House GOP Drowning [UPDATED]
In a bathtub?
POLITICO (“House GOP drowning as crisis reaches breaking point“):
When Matt Gaetz stepped to the microphones during Thursday’s three-hour private House GOP meeting on the speakership, the speaker he ousted promptly yelled at him to “sit down.”
Kevin McCarthy was not the only Republican to vent fury with Gaetz, the Florida conservative who successfully ousted the House’s leader. The room met Gaetz with booing, profanities and calls to back off, according to multiple lawmakers in the room. When Gaetz refused, Rep. Mike Bost (R-Ill.) stood up and hollered a command at him that one Republican recalled as: “If you don’t sit down, I’ll put you down.”
It seems that every day without a speaker brings a new release of pent-up anger from the House GOP, which is stuck in the bewildering position of technically controlling a chamber of Congress where it can’t even vote on bills. At the moment, their latest pick for speaker, Rep. Jim Jordan (R-Ohio), cannot win the gavel on the floor and yet still won’t end his campaign — preventing a half-dozen or more other ambitious GOP lawmakers from jumping into the race.
Republicans’ inability to elect a new leader is so acute that by Thursday, they squabbled over whether to empower a colleague who they wouldn’t elect to control the floor, only to jettison that idea hours later. Those talks about elevating Rep. Patrick McHenry (R-N.C.) quickly grew nasty as conservatives accused fellow Republicans of pursuing a power-sharing arrangement with Democrats.
What went unsaid: Those same conservatives are loath to abandon Jordan’s doomed candidacy lest it underscore that their most influential voice couldn’t get the votes.
After 16 days adrift, it was clear by Thursday evening that House Republicans have hit rock bottom. What began as social media sniping over their failed speakership battle has devolved into real fears for the safety of members whose families are receiving personal threats over their decision to oppose Jordan.
Making matters worse, the implosion of the empower-McHenry push leaves them without a backup plan. And Jordan’s disavowal of aggressive tactics used against his skeptics didn’t move them at all. After meeting with some of the holdouts later Thursday evening, Jordan didn’t make headway. Instead, the members opposing him urged him to drop out.
Even so, he’s planning to push another ballot on Friday morning.
When asked if he changed his mind, Rep. Mike Kelly (R-Pa.) replied: “I can’t.”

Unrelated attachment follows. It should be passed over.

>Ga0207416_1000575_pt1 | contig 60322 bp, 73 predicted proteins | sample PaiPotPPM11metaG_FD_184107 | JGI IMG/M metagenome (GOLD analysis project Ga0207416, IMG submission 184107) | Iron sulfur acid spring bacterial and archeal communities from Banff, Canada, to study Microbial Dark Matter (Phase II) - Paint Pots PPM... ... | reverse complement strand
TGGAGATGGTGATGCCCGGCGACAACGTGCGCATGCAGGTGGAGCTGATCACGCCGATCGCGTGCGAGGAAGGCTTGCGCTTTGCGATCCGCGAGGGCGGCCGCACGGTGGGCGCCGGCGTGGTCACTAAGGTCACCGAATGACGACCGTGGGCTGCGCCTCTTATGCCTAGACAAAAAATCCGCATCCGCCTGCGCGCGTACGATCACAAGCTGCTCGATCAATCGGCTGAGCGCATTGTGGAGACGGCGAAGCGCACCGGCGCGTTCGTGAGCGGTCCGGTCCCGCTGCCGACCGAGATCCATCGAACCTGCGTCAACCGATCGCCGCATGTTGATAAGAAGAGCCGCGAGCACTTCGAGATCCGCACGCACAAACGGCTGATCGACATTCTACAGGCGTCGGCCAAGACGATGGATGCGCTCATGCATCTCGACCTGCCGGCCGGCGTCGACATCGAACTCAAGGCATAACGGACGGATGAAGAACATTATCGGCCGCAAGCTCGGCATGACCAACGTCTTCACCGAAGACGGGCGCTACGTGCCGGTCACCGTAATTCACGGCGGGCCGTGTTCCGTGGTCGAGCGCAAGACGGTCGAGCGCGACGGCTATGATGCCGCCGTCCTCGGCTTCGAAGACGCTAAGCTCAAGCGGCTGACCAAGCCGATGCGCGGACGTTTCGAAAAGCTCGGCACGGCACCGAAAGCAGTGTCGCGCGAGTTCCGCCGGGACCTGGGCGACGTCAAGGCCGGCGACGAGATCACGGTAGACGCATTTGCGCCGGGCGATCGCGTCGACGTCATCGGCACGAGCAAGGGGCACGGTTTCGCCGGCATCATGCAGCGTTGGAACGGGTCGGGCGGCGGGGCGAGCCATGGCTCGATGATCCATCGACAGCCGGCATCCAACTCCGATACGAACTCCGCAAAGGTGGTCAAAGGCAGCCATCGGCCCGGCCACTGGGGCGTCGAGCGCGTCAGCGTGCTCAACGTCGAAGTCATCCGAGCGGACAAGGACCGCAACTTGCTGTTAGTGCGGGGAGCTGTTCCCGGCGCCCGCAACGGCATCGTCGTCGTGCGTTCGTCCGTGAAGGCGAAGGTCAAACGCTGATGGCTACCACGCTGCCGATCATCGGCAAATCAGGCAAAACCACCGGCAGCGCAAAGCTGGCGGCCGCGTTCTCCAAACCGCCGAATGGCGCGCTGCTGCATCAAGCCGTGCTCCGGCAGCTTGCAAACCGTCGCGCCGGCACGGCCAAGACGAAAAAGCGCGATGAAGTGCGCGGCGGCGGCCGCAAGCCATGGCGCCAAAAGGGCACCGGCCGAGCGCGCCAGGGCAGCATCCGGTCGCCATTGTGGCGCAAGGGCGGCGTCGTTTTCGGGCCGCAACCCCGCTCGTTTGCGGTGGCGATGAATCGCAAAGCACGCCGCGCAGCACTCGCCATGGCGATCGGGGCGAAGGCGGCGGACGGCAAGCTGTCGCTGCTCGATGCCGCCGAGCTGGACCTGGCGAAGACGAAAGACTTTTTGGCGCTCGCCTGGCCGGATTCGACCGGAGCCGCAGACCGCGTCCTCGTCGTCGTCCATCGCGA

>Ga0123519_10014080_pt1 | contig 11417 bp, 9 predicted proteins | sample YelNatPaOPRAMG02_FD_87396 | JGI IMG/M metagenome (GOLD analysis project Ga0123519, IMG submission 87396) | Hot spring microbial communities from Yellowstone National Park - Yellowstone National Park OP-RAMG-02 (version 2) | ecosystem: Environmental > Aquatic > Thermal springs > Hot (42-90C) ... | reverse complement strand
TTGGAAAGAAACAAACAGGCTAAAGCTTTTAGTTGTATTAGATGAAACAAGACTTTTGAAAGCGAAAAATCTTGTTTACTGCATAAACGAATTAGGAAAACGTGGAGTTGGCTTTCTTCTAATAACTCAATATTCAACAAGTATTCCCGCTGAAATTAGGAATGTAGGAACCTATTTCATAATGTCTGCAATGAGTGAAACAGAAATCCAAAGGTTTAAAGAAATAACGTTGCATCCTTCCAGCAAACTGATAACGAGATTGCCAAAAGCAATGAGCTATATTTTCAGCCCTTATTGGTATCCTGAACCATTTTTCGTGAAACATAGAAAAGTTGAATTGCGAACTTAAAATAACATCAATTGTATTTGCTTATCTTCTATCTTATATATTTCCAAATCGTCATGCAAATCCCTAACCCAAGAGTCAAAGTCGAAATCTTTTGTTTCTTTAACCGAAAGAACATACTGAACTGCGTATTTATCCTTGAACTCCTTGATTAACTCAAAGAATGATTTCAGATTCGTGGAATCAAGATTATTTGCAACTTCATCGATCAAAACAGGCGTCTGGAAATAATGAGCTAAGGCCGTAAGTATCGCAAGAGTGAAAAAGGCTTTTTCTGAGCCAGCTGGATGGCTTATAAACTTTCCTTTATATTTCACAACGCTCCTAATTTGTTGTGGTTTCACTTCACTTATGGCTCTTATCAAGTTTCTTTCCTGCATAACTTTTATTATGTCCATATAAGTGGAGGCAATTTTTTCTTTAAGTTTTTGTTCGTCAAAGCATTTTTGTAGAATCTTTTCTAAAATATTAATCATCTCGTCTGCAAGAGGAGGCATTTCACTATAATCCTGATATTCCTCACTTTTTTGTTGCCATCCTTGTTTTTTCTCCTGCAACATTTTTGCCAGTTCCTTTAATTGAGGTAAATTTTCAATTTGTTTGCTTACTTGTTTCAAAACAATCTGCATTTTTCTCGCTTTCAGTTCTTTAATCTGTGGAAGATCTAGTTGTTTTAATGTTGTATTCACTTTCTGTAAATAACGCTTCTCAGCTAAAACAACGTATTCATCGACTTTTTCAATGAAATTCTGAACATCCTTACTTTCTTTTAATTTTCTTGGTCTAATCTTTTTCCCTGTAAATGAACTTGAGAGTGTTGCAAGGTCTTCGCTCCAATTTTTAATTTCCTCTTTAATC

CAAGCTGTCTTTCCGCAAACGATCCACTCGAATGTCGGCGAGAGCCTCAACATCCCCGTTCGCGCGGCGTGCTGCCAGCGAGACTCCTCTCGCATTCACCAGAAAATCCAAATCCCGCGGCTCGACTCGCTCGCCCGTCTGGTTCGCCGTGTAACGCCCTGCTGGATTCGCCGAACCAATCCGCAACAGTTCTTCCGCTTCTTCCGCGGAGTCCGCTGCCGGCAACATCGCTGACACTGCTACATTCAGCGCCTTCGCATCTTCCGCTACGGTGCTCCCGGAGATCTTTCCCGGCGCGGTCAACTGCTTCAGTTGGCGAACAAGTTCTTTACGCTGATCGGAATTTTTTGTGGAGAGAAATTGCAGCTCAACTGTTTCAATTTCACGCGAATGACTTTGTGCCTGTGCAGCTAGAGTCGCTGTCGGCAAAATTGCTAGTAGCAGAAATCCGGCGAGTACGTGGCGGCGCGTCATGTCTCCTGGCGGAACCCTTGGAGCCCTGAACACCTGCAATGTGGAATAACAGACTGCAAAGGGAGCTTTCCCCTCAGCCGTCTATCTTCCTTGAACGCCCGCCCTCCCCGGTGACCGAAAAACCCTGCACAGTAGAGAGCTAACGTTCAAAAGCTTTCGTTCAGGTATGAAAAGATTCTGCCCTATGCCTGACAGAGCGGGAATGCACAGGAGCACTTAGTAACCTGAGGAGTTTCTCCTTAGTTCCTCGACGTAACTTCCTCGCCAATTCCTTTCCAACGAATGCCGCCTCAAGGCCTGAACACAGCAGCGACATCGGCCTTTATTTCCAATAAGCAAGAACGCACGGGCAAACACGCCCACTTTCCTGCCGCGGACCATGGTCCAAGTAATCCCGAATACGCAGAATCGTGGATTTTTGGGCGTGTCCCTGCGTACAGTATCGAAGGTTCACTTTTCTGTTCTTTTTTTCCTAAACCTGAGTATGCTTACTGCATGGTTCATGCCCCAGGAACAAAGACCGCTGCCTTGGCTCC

“We had an election. We elected somebody,” Kelly said, noting that Jordan allies helped block Majority Leader Steve Scalise (R-La.) from the gavel last week.
Multiple conference members, including Reps. Nathaniel Moran (R-Texas), Lance Gooden (R-Texas) and Debbie Lesko (R-Ariz.) pressed Jordan on how he could decide to stay in the speaker race, including his decision to do so while also backing a plan to empower McHenry.
During Thursday’s meeting, Moran pressed Jordan on a previous vow to the GOP last week that he would step down if he couldn’t get 217 votes — which has become increasingly obvious.
Much of the GOP frustration is aimed at Gaetz and the seven other Republicans who linked arms with House Democrats to oust McCarthy earlier this month, standing against an overwhelming majority of the GOP conference.
“If you are going to blow a bridge, you better have another one to cross. And those eight clearly didn’t have another one to cross before they blew this bridge,” Rep. Mike Waltz (R-Fla.) said.
NBC News (“In the latest sign of House chaos, the temporary speaker is threatening to quit“):
In a closed-door meeting Thursday, Rep. Patrick McHenry, R-N.C., told GOP colleagues he might resign as speaker pro tempore if Republicans push him to try to move legislation on the floor without an explicit vote to expand his powers, according to multiple lawmakers in the room.
“If you guys try to do that, you’ll figure out who the next person on Kevin’s list is,” McHenry told the room, three sources said, referring to former Speaker Kevin McCarthy’s secret list of GOP lawmakers who would serve as temporary speaker in the event of a vacancy.
McHenry’s comments underscore the quandary Republicans are in: They can’t really do anything until they choose a new speaker, but they can’t agree on someone who can get the votes to be that new speaker.
And McHenry is unwilling to set a precedent that would give future temporary speakers the full power of speakers who are elected on the House floor. It could mean that the House wouldn’t need to elect speakers in the future.
Jordan was supposedly going to call for a third vote yesterday afternoon. That’s now scheduled for some time this morning. I predict that the votes for non-Jordans will increase, possibly into the 30s. What happens after that is a complete mystery.
UPDATE (1216): Jordon only had 25 defectors. Still, it’s rather obvious that the opposition is growing stronger rather than giving in.